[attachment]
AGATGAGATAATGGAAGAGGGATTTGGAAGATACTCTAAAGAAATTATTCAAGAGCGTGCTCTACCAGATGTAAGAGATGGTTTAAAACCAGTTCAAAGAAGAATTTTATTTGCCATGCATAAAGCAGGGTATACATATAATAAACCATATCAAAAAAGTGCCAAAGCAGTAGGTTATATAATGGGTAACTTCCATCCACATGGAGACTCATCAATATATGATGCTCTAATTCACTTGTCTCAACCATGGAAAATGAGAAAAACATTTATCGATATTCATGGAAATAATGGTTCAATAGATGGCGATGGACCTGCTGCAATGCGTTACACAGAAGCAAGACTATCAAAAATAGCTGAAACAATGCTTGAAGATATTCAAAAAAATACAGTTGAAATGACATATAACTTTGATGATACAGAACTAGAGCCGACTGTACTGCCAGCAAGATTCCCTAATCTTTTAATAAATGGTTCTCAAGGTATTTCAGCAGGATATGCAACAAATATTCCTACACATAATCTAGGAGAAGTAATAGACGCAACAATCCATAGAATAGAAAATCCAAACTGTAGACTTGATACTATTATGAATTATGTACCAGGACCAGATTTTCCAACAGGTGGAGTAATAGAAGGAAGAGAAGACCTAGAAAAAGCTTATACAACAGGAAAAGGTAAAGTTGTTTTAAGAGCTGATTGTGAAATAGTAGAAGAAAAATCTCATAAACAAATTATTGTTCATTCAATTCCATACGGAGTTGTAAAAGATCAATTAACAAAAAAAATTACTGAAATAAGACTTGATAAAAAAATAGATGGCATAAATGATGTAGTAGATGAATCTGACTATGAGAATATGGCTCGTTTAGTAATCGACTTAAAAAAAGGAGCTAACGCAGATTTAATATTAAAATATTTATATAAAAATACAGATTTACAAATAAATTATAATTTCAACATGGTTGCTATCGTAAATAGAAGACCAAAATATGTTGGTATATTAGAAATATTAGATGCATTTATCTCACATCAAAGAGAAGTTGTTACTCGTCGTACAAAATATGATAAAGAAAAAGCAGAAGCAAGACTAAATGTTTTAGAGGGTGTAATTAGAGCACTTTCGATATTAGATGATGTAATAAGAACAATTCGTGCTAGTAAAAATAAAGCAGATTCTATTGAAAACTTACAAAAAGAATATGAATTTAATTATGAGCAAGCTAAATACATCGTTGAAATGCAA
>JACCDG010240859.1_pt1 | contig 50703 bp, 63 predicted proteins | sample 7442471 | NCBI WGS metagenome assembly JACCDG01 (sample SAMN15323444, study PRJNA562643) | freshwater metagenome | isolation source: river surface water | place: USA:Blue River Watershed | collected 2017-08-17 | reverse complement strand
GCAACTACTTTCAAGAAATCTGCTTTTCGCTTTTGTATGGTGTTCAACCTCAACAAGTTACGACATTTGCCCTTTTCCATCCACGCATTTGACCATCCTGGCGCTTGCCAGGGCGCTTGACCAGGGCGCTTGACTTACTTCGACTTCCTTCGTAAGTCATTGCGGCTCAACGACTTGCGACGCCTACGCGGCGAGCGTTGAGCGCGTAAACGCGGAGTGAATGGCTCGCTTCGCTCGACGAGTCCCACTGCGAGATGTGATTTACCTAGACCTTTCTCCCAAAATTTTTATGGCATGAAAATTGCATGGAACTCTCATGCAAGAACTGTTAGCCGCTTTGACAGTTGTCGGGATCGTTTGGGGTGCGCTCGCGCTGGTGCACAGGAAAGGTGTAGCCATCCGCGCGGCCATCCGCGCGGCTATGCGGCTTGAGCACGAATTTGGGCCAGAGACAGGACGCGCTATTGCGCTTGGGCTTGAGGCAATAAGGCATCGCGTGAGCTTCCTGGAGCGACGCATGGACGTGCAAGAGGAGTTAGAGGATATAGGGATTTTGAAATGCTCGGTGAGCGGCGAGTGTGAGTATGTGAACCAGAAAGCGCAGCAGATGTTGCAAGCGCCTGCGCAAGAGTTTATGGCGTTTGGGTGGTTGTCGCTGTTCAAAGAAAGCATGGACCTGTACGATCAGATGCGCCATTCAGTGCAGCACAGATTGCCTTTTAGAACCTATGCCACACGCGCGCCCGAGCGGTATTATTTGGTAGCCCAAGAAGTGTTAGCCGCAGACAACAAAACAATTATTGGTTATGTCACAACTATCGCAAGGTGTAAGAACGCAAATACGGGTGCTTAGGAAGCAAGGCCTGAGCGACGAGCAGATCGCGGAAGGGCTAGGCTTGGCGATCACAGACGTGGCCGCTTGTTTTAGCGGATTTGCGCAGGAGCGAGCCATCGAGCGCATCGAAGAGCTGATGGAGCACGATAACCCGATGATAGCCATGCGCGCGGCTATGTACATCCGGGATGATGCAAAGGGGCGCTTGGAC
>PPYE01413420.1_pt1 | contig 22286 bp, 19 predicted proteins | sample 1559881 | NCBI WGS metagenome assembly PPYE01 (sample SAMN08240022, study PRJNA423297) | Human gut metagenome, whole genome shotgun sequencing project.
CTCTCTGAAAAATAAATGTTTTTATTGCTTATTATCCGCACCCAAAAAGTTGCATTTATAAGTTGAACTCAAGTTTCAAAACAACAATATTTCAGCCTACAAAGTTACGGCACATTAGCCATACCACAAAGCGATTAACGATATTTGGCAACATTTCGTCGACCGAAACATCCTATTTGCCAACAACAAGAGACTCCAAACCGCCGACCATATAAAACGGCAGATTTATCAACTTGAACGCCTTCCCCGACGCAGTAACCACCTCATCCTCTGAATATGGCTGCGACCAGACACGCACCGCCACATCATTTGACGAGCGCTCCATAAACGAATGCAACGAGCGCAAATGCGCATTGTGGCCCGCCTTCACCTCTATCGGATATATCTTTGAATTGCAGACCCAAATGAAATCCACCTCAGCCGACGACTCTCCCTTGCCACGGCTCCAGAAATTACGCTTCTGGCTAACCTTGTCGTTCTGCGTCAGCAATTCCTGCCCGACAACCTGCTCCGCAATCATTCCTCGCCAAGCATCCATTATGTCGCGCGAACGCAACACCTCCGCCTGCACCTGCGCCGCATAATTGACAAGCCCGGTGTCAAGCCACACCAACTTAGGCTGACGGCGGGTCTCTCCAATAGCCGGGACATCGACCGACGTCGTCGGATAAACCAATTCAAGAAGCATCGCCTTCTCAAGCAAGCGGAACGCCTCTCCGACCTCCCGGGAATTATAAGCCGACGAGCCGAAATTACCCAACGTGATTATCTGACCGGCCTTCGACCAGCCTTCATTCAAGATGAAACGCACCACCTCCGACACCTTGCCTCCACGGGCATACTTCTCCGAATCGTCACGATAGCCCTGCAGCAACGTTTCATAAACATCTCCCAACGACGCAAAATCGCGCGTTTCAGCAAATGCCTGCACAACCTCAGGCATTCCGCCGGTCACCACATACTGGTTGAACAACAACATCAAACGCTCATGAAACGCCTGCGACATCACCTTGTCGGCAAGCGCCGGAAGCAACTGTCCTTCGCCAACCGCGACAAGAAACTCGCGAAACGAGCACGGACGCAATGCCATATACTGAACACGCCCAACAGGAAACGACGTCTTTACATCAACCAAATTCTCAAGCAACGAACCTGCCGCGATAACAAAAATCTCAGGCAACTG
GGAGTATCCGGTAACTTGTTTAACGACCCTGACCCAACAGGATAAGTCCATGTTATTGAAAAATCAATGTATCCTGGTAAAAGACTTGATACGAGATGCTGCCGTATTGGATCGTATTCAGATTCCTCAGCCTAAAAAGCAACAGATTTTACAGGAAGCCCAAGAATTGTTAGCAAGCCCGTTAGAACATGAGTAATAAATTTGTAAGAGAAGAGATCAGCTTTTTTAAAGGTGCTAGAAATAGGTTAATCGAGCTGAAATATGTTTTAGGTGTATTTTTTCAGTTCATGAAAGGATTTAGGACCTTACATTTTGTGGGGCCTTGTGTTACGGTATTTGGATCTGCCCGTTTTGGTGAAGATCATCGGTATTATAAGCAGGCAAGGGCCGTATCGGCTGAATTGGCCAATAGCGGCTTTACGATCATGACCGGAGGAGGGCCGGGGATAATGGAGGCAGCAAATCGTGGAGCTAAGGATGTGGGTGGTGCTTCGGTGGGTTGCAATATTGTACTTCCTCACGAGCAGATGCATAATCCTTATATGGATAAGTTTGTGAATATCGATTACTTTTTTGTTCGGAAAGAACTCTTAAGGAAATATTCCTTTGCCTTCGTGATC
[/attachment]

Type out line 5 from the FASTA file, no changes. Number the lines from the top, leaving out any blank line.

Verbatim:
CTCTCTGAAAAATAAATGTTTTTATTGCTTATTATCCGCACCCAAAAAGTTGCATTTATAAGTTGAACTCAAGTTTCAAAACAACAATATTTCAGCCTACAAAGTTACGGCACATTAGCCATACCACAAAGCGATTAACGATATTTGGCAACATTTCGTCGACCGAAACATCCTATTTGCCAACAACAAGAGACTCCAAACCGCCGACCATATAAAACGGCAGATTTATCAACTTGAACGCCTTCCCCGACGCAGTAACCACCTCATCCTCTGAATATGGCTGCGACCAGACACGCACCGCCACATCATTTGACGAGCGCTCCATAAACGAATGCAACGAGCGCAAATGCGCATTGTGGCCCGCCTTCACCTCTATCGGATATATCTTTGAATTGCAGACCCAAATGAAATCCACCTCAGCCGACGACTCTCCCTTGCCACGGCTCCAGAAATTACGCTTCTGGCTAACCTTGTCGTTCTGCGTCAGCAATTCCTGCCCGACAACCTGCTCCGCAATCATTCCTCGCCAAGCATCCATTATGTCGCGCGAACGCAACACCTCCGCCTGCACCTGCGCCGCATAATTGACAAGCCCGGTGTCAAGCCACACCAACTTAGGCTGACGGCGGGTCTCTCCAATAGCCGGGACATCGACCGACGTCGTCGGATAAACCAATTCAAGAAGCATCGCCTTCTCAAGCAAGCGGAACGCCTCTCCGACCTCCCGGGAATTATAAGCCGACGAGCCGAAATTACCCAACGTGATTATCTGACCGGCCTTCGACCAGCCTTCATTCAAGATGAAACGCACCACCTCCGACACCTTGCCTCCACGGGCATACTTCTCCGAATCGTCACGATAGCCCTGCAGCAACGTTTCATAAACATCTCCCAACGACGCAAAATCGCGCGTTTCAGCAAATGCCTGCACAACCTCAGGCATTCCGCCGGTCACCACATACTGGTTGAACAACAACATCAAACGCTCATGAAACGCCTGCGACATCACCTTGTCGGCAAGCGCCGGAAGCAACTGTCCTTCGCCAACCGCGACAAGAAACTCGCGAAACGAGCACGGACGCAATGCCATATACTGAACACGCCCAACAGGAAACGACGTCTTTACATCAACCAAATTCTCAAGCAACGAACCTGCCGCGATAACAAAAATCTCAGGCAACTG